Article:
Sunday, July 5, 2015


Written by Alana Valentine
Directed by Wesley Enoch
Producer: Queensland Theatre Company
The Street Theatre, 3 and 4 July 2015

Review by Len Power 3 July 2015

‘Head Full Of Love’ shows the life-changing experience of a white woman on the run from her life in the city who meets and befriends an Aboriginal woman who is a talented crochet beanie maker and lives in a remote location .

The best moment of the play was the display of the various beanies made by the Aboriginal woman.  This sequence was beautifully staged by the director, Wesley Enoch, with good lighting by Ben Hughes on a clever atmospheric set by Simone Romaniuk. 

Actor, Paula Delaney Nazarski, as the Aboriginal woman, gave a strong, naturalistic performance with great comic timing.  Annie Byron played the comic side of her character well but seemed less secure in the more serious aspects of her role, especially some awkward monologues.
Annie Byron and Pauline Delaney Nazarski (Photo by Jamesphoto)

Wesley Enoch’s direction was uneven especially in the pacing of the dialogue.  The final scene was played so slowly that it dissipated the energy of the rest of the play.

There were some amusing moments in the play but a lot of it seemed laboured.  The monologues played directly to the audience by the white woman broke the realism of the rest of the play.  The white woman’s description of feeling threatened while alone in a car at night seemed to go on forever after its point was made and having the character suddenly talking to her son as if he was sitting on her shoulder was disconcerting.  Even though it was later explained that she had suffered some kind of breakdown previously, it really didn’t work.  Then, when the play seemed to be reaching a satisfying and moving finish, the addition of a scene involving a new character was unnecessary.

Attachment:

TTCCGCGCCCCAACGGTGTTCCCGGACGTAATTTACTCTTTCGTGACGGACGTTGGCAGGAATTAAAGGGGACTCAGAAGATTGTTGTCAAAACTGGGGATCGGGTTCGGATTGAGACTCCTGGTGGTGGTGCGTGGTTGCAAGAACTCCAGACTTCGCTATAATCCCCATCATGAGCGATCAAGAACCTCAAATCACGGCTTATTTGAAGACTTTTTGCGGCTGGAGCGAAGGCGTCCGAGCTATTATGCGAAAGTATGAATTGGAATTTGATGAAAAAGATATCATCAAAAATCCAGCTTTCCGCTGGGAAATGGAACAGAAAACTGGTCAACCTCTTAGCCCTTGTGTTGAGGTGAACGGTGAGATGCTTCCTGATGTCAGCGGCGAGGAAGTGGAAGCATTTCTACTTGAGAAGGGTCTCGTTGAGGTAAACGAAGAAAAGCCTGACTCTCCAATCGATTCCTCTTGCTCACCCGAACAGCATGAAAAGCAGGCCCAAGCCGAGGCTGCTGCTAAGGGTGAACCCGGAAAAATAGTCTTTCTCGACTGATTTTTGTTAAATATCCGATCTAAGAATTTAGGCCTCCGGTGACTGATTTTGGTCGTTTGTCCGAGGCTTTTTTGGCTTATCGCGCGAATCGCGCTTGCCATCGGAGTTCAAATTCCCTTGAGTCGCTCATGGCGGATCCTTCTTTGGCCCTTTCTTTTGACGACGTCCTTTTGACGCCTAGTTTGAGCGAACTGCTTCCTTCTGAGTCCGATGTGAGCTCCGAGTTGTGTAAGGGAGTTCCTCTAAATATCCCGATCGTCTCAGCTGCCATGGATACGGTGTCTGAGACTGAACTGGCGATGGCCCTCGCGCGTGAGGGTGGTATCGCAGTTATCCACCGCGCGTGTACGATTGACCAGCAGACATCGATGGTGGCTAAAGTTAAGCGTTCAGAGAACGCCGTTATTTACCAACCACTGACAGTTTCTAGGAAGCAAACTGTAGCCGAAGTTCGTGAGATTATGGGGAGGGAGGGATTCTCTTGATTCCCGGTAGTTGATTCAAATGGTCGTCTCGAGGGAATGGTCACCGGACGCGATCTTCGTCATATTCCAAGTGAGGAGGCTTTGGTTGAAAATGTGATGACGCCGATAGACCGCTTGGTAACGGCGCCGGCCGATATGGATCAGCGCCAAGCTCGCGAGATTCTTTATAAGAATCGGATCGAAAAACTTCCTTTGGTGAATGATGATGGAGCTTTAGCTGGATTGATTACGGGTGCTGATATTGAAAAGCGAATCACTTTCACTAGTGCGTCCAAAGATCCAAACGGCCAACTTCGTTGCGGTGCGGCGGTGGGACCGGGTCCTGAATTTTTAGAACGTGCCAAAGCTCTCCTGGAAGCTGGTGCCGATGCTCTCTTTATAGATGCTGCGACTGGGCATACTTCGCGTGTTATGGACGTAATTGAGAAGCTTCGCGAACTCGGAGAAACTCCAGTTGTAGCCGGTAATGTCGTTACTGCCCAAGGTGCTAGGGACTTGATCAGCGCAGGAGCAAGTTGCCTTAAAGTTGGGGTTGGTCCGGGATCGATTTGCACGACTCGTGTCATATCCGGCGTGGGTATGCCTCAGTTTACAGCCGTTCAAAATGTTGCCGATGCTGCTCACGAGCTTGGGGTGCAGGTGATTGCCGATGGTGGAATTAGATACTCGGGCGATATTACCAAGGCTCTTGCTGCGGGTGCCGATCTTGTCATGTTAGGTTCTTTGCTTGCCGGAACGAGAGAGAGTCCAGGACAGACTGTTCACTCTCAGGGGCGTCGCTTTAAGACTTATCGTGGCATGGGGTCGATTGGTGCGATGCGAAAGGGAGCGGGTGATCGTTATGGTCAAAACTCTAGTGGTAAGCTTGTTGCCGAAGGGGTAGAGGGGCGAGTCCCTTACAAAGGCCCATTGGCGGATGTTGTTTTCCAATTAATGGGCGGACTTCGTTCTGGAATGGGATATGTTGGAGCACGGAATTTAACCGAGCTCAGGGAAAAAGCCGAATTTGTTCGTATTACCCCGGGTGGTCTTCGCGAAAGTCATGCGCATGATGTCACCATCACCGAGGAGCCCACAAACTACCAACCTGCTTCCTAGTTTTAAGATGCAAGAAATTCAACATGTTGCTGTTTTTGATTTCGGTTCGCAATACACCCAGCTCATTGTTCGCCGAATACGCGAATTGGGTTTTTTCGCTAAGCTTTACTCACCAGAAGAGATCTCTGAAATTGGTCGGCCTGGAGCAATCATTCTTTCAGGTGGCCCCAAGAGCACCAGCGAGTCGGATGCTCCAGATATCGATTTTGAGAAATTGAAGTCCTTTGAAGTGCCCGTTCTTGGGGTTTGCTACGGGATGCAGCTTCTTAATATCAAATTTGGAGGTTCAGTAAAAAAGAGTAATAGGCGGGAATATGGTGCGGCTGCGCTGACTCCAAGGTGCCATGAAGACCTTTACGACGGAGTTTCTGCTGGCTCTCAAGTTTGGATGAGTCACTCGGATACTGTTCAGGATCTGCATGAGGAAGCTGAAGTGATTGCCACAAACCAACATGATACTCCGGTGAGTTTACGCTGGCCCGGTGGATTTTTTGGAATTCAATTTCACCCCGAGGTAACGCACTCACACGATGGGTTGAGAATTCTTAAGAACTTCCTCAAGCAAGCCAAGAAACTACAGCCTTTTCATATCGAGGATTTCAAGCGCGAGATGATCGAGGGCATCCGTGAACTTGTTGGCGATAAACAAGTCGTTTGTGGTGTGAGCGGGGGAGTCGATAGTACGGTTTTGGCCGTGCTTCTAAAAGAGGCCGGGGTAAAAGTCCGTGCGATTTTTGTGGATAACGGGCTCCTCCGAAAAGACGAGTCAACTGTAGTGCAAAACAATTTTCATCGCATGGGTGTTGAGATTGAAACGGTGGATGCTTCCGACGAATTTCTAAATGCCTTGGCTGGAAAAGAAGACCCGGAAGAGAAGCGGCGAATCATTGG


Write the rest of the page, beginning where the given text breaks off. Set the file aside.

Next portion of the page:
Author, Alana Valentine, has a good play at the core of this work but it needs some cutting to really satisfy.

Saturday, July 4, 2015


Monday 29th June

Composer,pianist, entrepreneur, Sally Greenaway. 

Who would have thought that the life of a jobbing composer could be so stimulating and entertaining? But then Sally Greenaway is no ordinary composer, as members of the Canberra Critics Circle discovered when the engaged her in conversation in the second session of the 2015 series of “Conversations with the Canberra Critics Circle.

Not only is Sally a gifted composer for hire, she’s also an arranger and pianist with her own jazz ensemble, as well as a passionate and enthusiastic entrepreneur.

Sally studied jazz piano at the ANU School of Music, and is a graduate of the Royal College of Music, London, who during her London stay played jazz piano on Steinway’s unique “Ferrari” grand piano at the London Chopin Festival and on Liberace’s rhinestone grand piano at the Dorchester Hotel in Mayfair.